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September 6, 2009

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Obama unveils new measures to spur saving for retirement

US President Barack Obama announced new measures yesterday to encourage Americans to save more money for retirement, a move the White House said would put the economy on a stronger footing in the future.

Obama, in his weekly radio and Internet address, said the government would enact rules making it easier for small businesses to let workers automatically enroll in Individual Retirement Accounts and 401(k) retirement plans.

Payments for unused vacation time and sick leave could be converted into retirement savings under the new measures and Americans would be able to have tax refunds directly deposited into their retirement accounts or used to buy savings bonds.

The measures do not require congressional approval and most will take effect immediately.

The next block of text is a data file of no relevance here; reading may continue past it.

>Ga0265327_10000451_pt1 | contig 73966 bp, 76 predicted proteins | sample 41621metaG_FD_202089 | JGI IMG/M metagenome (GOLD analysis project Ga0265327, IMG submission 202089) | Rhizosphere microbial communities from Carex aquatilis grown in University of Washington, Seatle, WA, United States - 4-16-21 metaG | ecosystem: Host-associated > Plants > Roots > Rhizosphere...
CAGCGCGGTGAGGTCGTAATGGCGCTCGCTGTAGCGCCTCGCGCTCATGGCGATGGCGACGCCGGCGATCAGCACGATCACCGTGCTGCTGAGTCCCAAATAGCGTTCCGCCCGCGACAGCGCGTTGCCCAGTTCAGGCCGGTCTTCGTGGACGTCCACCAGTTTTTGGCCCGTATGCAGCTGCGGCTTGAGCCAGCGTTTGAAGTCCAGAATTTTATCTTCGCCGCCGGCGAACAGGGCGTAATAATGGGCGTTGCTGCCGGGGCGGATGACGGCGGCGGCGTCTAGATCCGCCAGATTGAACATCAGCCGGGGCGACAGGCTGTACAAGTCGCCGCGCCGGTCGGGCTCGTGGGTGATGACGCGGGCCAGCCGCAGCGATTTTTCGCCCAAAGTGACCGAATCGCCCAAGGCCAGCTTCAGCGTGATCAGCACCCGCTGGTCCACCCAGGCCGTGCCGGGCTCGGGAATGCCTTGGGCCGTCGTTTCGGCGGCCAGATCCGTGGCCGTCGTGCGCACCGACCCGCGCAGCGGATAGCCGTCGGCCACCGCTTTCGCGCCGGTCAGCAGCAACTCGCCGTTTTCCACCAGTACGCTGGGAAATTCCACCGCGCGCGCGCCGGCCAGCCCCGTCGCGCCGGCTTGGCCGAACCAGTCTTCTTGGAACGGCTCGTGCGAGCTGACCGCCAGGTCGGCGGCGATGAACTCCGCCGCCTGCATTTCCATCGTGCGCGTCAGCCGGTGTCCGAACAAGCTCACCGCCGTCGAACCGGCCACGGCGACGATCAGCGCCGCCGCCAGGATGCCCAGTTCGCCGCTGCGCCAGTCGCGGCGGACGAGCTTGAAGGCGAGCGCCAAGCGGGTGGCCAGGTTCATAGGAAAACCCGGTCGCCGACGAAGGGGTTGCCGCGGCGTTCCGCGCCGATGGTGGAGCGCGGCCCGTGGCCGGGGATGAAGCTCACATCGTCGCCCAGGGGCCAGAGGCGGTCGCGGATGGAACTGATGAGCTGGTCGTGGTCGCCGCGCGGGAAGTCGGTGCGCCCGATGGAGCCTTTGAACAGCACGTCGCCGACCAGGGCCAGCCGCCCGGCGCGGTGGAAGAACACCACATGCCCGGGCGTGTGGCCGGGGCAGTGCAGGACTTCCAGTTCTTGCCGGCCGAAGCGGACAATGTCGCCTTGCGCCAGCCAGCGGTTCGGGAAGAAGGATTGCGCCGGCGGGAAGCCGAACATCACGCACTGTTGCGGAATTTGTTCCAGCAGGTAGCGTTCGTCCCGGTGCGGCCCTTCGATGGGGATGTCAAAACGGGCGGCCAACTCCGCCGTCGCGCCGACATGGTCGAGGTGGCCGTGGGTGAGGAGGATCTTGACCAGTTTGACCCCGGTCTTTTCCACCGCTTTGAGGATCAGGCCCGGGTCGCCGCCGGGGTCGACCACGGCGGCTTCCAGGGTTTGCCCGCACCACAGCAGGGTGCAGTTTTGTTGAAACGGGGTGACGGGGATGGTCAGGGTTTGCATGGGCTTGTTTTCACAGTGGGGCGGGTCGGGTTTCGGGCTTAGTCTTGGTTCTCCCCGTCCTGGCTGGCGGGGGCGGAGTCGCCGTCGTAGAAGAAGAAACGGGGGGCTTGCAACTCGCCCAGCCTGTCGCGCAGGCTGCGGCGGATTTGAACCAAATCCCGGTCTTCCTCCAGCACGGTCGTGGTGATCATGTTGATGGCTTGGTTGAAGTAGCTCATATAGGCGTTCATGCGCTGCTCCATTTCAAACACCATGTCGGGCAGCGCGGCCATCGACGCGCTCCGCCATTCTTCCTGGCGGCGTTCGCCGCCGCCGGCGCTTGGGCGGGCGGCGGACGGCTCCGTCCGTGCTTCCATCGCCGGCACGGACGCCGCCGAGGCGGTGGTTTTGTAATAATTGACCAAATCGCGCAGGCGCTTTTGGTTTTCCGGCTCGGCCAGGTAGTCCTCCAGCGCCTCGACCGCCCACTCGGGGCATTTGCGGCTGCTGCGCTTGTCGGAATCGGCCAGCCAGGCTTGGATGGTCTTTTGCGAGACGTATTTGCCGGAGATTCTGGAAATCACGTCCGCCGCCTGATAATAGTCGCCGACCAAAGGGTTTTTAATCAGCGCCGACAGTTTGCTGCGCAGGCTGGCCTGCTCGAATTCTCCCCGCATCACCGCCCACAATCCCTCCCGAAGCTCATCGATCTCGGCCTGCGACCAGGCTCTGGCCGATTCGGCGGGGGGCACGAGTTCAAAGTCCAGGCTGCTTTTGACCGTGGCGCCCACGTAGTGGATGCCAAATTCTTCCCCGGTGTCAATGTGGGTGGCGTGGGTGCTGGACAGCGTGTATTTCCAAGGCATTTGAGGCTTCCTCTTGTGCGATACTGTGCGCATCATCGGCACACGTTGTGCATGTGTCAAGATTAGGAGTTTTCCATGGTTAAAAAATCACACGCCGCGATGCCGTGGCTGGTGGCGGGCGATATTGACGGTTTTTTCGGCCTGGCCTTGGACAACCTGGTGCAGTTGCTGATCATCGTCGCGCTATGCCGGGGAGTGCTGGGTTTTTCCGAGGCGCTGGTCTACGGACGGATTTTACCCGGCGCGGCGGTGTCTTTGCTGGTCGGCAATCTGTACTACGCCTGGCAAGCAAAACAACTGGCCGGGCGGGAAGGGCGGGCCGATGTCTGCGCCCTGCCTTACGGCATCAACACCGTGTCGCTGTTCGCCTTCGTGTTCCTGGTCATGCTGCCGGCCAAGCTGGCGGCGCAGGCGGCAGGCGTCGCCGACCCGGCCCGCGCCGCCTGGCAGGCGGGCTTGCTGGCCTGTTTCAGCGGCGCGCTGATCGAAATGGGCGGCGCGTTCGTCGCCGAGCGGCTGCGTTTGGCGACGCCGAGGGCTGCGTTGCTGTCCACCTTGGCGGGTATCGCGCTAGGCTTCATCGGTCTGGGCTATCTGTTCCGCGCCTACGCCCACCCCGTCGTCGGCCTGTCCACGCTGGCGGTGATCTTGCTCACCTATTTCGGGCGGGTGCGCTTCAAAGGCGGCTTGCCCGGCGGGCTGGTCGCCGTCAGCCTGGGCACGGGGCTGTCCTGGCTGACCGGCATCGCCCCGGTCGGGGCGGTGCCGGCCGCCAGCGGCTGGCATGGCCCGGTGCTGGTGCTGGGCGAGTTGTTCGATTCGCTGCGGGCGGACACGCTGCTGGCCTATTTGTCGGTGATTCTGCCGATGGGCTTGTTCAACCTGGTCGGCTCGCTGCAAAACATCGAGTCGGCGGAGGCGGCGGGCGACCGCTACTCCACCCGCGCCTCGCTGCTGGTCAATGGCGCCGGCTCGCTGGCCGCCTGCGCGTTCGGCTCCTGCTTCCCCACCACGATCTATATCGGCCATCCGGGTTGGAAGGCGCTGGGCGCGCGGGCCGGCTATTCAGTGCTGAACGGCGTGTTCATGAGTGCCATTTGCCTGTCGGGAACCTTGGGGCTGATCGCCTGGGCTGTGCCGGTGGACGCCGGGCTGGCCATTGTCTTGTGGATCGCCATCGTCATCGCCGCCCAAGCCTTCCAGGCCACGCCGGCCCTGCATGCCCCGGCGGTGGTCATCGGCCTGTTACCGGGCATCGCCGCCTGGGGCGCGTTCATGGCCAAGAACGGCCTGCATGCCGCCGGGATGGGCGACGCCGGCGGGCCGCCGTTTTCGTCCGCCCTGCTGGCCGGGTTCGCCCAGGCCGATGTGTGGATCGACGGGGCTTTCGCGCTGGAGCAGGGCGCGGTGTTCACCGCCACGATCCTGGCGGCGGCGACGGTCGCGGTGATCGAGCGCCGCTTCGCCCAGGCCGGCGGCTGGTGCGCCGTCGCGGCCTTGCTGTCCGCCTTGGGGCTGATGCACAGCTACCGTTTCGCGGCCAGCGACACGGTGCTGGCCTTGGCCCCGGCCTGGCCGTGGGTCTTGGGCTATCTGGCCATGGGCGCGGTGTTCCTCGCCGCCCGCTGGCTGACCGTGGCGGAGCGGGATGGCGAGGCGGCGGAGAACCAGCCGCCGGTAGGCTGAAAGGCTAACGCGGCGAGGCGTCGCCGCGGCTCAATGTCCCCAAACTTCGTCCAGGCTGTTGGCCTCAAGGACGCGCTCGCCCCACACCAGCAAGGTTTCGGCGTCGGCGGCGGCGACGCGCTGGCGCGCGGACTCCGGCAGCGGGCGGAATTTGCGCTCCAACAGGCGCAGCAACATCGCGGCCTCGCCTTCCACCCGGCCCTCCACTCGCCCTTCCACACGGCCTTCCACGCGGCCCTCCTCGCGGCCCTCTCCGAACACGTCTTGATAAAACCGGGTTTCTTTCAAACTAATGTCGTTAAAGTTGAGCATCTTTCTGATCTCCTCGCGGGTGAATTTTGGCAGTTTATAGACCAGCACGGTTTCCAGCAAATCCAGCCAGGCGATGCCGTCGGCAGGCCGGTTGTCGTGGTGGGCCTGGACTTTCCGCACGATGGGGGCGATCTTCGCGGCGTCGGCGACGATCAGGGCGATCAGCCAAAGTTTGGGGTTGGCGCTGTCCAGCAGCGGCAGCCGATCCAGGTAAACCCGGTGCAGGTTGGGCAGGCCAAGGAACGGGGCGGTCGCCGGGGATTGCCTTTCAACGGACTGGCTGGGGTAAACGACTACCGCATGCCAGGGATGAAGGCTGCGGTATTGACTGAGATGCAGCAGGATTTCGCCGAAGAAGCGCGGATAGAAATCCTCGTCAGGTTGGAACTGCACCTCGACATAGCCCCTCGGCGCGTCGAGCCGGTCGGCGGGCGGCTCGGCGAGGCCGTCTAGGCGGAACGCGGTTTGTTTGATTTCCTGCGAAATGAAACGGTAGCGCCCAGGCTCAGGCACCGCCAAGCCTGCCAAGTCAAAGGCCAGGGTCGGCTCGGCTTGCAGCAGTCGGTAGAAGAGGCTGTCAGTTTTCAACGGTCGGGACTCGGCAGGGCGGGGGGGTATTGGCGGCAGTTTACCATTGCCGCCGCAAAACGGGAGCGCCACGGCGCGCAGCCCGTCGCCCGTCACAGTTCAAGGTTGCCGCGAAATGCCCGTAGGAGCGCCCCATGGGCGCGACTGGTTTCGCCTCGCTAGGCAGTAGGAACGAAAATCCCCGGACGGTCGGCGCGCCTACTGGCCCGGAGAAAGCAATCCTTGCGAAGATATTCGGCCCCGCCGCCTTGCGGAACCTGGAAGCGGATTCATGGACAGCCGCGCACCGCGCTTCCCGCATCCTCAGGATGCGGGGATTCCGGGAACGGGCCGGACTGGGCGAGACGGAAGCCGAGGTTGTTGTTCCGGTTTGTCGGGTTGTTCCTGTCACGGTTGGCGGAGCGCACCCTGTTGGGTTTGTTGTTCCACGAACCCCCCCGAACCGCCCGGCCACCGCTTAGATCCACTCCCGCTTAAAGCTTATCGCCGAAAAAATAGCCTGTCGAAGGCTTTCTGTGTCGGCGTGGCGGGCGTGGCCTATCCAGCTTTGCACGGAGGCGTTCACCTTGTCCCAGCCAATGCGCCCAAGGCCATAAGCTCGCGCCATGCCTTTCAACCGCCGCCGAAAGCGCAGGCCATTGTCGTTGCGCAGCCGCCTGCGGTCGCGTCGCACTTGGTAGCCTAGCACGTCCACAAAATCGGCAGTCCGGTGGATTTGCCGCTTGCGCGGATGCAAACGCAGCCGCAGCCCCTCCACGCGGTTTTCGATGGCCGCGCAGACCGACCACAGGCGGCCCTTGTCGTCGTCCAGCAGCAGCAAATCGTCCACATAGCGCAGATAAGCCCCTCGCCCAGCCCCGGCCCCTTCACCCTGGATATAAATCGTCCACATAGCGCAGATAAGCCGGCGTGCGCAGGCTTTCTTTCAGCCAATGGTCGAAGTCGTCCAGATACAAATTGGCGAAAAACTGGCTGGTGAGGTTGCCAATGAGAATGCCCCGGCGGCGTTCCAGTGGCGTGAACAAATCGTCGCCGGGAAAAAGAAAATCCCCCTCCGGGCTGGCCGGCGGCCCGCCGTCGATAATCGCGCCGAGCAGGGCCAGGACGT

"We have to revive this economy and rebuild it stronger than before," Obama said. "And making sure that folks have the opportunity and incentive to save -- for a home or college, for retirement or a rainy day -- is essential to that effort."

As the Obama administration focuses on lifting the US economy out of its worst crisis since the Great Depression, the president has often warned that recovery must be coupled with steps to prevent another financial fall.

Americans' widespread reliance on credit cards and failure to save are two things he has targeted as part of that effort.

"The fact is, even before this recession hit, the savings rate was essentially zero, while borrowing had risen and credit card debt had increased," Obama said.

"We cannot continue on this course. And we certainly cannot go back to an economy based on inflated profits and maxed-out credit cards."

Obama said a drop in housing prices and fall in financial markets had caused Americans to lose some US$2 trillion in retirement savings over the last two years.

An administration official said the Net National Savings rate -- which groups personal, corporate and government savings -- was minus 2.8 percent in the second quarter of 2009. The US personal savings rate came in at 5 percent in the same time period after falling as low as 0.8 percent in April of last year.


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